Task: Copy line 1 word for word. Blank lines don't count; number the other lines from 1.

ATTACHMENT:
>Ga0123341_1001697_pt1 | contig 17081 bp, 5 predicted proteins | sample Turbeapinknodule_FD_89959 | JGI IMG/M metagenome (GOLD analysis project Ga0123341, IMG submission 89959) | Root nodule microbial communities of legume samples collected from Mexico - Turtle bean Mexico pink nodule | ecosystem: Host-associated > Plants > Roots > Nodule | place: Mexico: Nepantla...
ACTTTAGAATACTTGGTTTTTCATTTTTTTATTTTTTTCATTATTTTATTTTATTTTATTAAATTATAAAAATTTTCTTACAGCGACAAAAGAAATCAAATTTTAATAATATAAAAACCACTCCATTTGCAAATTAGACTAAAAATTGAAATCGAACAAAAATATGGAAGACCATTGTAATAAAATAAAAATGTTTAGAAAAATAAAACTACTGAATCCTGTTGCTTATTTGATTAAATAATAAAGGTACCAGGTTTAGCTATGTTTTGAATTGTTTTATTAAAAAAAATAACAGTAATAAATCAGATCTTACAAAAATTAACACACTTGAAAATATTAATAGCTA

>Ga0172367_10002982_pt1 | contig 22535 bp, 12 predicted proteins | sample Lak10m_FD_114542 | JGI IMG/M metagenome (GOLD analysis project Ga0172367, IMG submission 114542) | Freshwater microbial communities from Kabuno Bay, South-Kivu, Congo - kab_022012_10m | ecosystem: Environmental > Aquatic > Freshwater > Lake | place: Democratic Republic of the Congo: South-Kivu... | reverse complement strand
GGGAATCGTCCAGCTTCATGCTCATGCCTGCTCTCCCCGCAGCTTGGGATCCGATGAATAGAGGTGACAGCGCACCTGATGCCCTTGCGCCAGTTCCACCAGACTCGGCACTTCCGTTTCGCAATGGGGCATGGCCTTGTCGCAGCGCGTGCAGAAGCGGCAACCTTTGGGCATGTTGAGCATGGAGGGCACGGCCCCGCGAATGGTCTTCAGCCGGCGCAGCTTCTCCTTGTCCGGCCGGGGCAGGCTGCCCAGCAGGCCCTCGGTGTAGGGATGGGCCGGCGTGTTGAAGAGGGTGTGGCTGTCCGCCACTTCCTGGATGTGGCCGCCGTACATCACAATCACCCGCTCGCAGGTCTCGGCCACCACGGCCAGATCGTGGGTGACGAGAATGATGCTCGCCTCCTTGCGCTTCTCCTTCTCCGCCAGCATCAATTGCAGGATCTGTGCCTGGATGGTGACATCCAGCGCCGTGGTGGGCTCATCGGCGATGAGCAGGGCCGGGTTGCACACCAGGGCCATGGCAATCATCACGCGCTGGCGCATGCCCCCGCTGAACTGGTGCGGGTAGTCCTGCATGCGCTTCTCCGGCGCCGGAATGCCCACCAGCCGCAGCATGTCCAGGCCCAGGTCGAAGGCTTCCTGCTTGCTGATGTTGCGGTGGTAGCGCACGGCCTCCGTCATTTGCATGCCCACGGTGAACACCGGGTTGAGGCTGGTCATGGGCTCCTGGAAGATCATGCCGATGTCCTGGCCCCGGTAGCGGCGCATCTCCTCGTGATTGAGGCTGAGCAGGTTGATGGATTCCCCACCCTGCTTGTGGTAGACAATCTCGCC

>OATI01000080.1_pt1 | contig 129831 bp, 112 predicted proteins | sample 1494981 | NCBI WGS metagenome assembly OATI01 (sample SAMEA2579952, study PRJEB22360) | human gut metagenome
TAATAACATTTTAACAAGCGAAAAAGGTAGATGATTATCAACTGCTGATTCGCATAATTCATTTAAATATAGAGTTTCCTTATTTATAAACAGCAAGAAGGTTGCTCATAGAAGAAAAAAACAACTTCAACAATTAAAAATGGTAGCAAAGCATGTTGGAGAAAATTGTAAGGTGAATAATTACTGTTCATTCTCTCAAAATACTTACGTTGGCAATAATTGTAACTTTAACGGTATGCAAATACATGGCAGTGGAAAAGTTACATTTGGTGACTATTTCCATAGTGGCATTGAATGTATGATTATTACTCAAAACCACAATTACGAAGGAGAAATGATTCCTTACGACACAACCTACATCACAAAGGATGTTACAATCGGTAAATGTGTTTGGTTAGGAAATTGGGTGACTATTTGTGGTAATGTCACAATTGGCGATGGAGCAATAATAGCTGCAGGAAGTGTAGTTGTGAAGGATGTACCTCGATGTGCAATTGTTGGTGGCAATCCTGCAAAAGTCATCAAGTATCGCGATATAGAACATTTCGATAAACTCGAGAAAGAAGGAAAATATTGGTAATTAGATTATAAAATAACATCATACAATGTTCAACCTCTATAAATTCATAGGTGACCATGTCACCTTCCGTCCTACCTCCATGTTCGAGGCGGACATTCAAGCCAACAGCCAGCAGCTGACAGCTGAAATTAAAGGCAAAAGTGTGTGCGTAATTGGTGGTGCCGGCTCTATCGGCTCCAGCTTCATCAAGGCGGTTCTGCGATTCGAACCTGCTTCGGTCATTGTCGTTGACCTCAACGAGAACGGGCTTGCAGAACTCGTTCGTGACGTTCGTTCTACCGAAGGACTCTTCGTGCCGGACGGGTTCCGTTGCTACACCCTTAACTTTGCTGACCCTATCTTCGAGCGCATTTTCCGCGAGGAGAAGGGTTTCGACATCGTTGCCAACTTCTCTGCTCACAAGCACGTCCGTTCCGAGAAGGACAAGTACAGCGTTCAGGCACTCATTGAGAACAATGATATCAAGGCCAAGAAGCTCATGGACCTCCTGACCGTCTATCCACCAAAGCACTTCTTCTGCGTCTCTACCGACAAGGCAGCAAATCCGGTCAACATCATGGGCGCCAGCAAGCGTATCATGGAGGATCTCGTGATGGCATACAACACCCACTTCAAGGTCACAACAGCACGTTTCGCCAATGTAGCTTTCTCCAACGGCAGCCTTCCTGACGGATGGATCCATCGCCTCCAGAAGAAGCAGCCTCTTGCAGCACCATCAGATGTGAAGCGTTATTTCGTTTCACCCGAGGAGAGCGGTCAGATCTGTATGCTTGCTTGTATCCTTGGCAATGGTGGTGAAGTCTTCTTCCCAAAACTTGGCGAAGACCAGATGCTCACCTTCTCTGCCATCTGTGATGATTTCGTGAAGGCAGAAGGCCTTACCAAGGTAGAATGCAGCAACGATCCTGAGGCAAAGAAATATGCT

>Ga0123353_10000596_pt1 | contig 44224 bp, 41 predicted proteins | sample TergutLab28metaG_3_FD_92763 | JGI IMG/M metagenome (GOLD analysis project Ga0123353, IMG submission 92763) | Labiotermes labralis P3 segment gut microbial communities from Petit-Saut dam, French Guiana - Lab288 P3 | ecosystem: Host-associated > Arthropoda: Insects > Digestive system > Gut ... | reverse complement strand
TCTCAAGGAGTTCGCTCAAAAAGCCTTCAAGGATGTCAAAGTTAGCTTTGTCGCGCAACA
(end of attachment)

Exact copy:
>Ga0123341_1001697_pt1 | contig 17081 bp, 5 predicted proteins | sample Turbeapinknodule_FD_89959 | JGI IMG/M metagenome (GOLD analysis project Ga0123341, IMG submission 89959) | Root nodule microbial communities of legume samples collected from Mexico - Turtle bean Mexico pink nodule | ecosystem: Host-associated > Plants > Roots > Nodule | place: Mexico: Nepantla...